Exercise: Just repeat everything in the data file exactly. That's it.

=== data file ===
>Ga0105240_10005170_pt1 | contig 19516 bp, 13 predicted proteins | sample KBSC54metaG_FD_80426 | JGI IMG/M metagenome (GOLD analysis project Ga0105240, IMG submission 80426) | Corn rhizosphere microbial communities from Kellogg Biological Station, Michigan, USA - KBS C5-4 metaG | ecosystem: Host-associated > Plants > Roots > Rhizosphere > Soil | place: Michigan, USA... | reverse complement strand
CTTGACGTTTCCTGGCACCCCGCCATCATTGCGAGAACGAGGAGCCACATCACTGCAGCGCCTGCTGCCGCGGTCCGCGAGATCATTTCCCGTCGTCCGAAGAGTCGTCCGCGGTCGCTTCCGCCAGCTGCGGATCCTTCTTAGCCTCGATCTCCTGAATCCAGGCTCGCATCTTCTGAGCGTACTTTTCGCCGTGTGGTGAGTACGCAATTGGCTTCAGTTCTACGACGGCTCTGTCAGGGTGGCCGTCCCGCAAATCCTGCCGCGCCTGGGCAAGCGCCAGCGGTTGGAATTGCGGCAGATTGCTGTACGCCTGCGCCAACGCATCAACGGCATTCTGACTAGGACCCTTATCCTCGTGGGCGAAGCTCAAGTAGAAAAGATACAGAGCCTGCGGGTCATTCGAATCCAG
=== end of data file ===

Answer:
>Ga0105240_10005170_pt1 | contig 19516 bp, 13 predicted proteins | sample KBSC54metaG_FD_80426 | JGI IMG/M metagenome (GOLD analysis project Ga0105240, IMG submission 80426) | Corn rhizosphere microbial communities from Kellogg Biological Station, Michigan, USA - KBS C5-4 metaG | ecosystem: Host-associated > Plants > Roots > Rhizosphere > Soil | place: Michigan, USA... | reverse complement strand
CTTGACGTTTCCTGGCACCCCGCCATCATTGCGAGAACGAGGAGCCACATCACTGCAGCGCCTGCTGCCGCGGTCCGCGAGATCATTTCCCGTCGTCCGAAGAGTCGTCCGCGGTCGCTTCCGCCAGCTGCGGATCCTTCTTAGCCTCGATCTCCTGAATCCAGGCTCGCATCTTCTGAGCGTACTTTTCGCCGTGTGGTGAGTACGCAATTGGCTTCAGTTCTACGACGGCTCTGTCAGGGTGGCCGTCCCGCAAATCCTGCCGCGCCTGGGCAAGCGCCAGCGGTTGGAATTGCGGCAGATTGCTGTACGCCTGCGCCAACGCATCAACGGCATTCTGACTAGGACCCTTATCCTCGTGGGCGAAGCTCAAGTAGAAAAGATACAGAGCCTGCGGGTCATTCGAATCCAG